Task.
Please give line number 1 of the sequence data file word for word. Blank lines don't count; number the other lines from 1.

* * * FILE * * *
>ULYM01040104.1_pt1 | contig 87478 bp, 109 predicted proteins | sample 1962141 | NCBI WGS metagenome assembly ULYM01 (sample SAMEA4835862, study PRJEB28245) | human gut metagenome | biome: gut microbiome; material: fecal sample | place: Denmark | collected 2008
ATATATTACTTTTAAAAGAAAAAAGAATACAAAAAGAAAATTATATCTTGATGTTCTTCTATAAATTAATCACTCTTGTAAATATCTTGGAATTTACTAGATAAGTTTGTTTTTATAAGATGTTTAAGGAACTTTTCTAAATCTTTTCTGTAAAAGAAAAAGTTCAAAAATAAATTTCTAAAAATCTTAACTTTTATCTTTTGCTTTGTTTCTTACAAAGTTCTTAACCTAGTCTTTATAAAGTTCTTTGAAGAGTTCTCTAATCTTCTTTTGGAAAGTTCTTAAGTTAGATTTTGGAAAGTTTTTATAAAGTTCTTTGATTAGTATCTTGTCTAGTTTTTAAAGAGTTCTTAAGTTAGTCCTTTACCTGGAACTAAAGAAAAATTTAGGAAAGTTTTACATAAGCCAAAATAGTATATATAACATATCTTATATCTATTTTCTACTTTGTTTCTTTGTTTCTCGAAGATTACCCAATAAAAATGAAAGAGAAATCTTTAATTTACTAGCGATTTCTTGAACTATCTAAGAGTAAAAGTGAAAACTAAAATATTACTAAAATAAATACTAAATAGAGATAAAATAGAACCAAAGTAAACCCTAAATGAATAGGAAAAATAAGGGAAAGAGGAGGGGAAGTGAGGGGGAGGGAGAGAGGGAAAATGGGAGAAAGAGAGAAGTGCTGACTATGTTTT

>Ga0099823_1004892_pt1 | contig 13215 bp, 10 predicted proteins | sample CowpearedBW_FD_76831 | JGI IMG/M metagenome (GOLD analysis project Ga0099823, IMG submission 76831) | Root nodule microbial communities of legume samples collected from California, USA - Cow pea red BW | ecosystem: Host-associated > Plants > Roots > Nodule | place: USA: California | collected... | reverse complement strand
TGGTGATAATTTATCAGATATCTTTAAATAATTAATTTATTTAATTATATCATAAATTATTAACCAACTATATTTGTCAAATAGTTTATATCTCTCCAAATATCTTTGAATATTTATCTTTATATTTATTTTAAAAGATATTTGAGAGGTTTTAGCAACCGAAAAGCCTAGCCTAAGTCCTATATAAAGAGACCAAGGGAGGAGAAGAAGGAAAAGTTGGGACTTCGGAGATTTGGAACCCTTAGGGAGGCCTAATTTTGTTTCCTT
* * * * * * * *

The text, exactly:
>ULYM01040104.1_pt1 | contig 87478 bp, 109 predicted proteins | sample 1962141 | NCBI WGS metagenome assembly ULYM01 (sample SAMEA4835862, study PRJEB28245) | human gut metagenome | biome: gut microbiome; material: fecal sample | place: Denmark | collected 2008